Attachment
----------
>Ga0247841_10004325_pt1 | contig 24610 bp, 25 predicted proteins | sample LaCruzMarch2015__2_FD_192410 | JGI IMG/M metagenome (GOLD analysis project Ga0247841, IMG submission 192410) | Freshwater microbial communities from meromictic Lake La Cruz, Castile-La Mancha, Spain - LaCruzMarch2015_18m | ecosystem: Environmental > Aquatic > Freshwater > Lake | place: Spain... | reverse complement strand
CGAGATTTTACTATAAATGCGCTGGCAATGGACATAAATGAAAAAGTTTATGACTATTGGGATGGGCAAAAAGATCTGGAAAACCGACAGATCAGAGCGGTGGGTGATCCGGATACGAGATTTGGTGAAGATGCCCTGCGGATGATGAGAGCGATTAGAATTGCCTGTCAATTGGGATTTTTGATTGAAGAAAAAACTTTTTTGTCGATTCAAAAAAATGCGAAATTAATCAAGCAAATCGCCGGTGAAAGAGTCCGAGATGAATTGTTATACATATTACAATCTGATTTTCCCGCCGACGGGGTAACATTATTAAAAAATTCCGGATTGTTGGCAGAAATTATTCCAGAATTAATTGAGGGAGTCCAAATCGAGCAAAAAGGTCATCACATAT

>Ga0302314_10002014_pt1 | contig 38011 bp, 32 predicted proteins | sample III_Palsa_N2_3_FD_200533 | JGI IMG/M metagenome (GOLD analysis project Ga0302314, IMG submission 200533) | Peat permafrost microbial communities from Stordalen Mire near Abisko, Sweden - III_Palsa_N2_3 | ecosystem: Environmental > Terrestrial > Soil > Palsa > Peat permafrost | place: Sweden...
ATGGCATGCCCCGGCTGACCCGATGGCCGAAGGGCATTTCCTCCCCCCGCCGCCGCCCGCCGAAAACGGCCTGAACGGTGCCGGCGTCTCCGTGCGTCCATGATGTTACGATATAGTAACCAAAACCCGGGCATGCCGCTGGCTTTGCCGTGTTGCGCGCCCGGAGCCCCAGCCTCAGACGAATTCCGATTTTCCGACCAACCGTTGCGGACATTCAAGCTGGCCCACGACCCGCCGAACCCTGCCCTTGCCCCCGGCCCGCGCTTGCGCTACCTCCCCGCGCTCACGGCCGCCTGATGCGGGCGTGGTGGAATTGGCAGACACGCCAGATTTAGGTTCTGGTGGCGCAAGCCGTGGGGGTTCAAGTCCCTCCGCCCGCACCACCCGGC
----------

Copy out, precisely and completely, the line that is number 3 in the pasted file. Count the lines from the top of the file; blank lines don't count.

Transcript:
>Ga0302314_10002014_pt1 | contig 38011 bp, 32 predicted proteins | sample III_Palsa_N2_3_FD_200533 | JGI IMG/M metagenome (GOLD analysis project Ga0302314, IMG submission 200533) | Peat permafrost microbial communities from Stordalen Mire near Abisko, Sweden - III_Palsa_N2_3 | ecosystem: Environmental > Terrestrial > Soil > Palsa > Peat permafrost | place: Sweden...